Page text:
By Jim Dudlicek, NGA Director of Communications and External Affairs
June 1 was World Milk Day, kicking off a 30-day celebration known since 1939 as National Dairy Month. It’s an opportunity for independent supermarkets to continue the momentum of increased dairy product sales that have grown since pandemic-related restrictions began nearly three months ago.
From March 8 to 22, milk sales were 43% higher than the year-ago period; yogurt rose 31%, ice cream 40% and cheese 76%, while butter sales more than doubled, according to the National Milk Producers Federation. “Gains have continued into the ‘new normal,’ and in fact take up more of a consumer’s retail dollar than they did during the panic peak,” NMPF reports, noting that dairy sales from late March through May 17 remain 25% higher than a year ago.
“Dairy has been a pandemic powerhouse,” Abrielle Backhaus, research coordinator with the International Dairy Deli Bakery Association, said in the trade group’s May 26 COVID Impact Report. “We continue to see very strong consumer demand for items such as milk, cheese, eggs, butter and creamers.”
Natural cheese had the highest increase in absolute dollars, IDDBA reports, with year-over-year sales up $74 million, followed by milk that sold an additional $38 million, and eggs, with an additional $37 million.
Cheese presents a good opportunity to shore up deli sales eroded by the drop in prepared foods as grocers closed their hot bars and consumers favored packaged items out of safety concerns.
Random-weight deli cheese has exhibited better performance throughout the pandemic, IDDBA reports; dollar sales were up 14.4% during the week of May 17 versus the same week last year. As with deli meat, grocers who offered grab-and-go deli cheese options did well; while service counter sales were down 0.6%, non-UPC grab-and-go cheese was up 71.2%.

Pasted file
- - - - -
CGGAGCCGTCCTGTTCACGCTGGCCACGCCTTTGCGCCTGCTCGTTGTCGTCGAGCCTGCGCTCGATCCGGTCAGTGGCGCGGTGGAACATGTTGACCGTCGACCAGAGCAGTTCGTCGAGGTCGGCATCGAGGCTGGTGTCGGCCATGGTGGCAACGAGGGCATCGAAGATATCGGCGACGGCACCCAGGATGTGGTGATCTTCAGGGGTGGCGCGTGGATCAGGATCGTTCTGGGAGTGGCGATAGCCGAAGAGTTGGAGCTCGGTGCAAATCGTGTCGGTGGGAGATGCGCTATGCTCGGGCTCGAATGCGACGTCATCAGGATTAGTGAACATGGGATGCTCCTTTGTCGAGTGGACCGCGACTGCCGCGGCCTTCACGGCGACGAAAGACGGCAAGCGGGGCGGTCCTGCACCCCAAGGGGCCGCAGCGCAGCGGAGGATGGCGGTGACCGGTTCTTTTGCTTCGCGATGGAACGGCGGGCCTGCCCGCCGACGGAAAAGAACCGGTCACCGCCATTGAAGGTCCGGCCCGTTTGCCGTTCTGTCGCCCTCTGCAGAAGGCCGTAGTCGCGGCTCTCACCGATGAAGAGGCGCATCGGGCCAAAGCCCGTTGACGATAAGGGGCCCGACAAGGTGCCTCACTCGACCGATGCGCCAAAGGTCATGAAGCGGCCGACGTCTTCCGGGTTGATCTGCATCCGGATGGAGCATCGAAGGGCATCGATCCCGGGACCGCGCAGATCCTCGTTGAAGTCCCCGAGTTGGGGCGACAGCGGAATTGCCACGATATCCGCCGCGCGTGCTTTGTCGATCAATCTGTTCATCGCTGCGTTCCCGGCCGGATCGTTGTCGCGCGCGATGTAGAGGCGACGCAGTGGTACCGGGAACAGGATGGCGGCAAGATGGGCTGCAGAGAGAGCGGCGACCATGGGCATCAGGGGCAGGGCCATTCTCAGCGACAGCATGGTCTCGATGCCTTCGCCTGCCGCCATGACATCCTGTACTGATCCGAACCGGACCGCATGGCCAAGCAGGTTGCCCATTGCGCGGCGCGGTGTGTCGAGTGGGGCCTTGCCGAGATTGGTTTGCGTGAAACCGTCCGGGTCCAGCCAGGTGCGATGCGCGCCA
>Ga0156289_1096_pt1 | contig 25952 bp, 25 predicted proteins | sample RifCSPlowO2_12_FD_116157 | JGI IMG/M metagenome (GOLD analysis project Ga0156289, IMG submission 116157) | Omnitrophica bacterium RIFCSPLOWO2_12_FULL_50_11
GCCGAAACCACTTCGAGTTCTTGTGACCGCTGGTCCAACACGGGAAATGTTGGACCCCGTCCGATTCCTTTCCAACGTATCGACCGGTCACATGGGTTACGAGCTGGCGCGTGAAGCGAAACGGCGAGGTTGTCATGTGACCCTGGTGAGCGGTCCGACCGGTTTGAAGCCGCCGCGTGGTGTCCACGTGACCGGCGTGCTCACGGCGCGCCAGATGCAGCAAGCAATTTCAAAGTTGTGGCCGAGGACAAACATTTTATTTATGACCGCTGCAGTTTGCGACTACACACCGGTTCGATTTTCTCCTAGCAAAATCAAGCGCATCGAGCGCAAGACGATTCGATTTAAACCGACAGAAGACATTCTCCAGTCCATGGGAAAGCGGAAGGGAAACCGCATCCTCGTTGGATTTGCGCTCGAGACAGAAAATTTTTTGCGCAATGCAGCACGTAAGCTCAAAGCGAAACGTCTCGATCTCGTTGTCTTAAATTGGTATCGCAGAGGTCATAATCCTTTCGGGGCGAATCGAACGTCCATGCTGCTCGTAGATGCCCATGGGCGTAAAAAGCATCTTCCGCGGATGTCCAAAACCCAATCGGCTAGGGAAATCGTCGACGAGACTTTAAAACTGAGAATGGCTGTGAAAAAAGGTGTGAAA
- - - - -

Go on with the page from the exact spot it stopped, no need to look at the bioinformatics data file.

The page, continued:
“We do continue to see customer comments on package size variety relative to deli cheese, deli meat and deli-prepared items,” Angela Bozo, IDDBA’s education director said, advising, “Consider some variety in the thickness of slices as well as package size variety. Shoppers cite budget, household size and variety as reasons for wanting to see more than just one-pound packages.”
Sales of packaged (UPC) cheese continue to do well, rising 30.2% in dollars and 22.2% in volume during the week of May 17.
Grocers should work with local suppliers and state and regional associations to leverage marketing programs and tap online resources for related materials to commemorate June Dairy Month. Organizations across the country are celebrating everything dairy, from the strength of their family farmers to the goodness of dairy ingredients in comfort foods like mac & cheese and pizza.
But in a year beset by a pandemic that has squeezed supply chains and personal incomes, not to mention curtailed celebrations, some are thinking twice about traditional marketing schemes. For example, Dairy Farmers of Wisconsin opted to not send out National Dairy Month kits and event support materials that encourage social gatherings, instead urging consumers to buy local.
Independent supermarkets, who are used to selling local and telling the stories behind their products, would be well advised to keep in mind the priorities guiding their consumers: eating more meals at home, feeling comfort and security, and maximizing the value of their food dollars. Including beloved dairy products in shopper-centric solution-focused merchandising is win-win.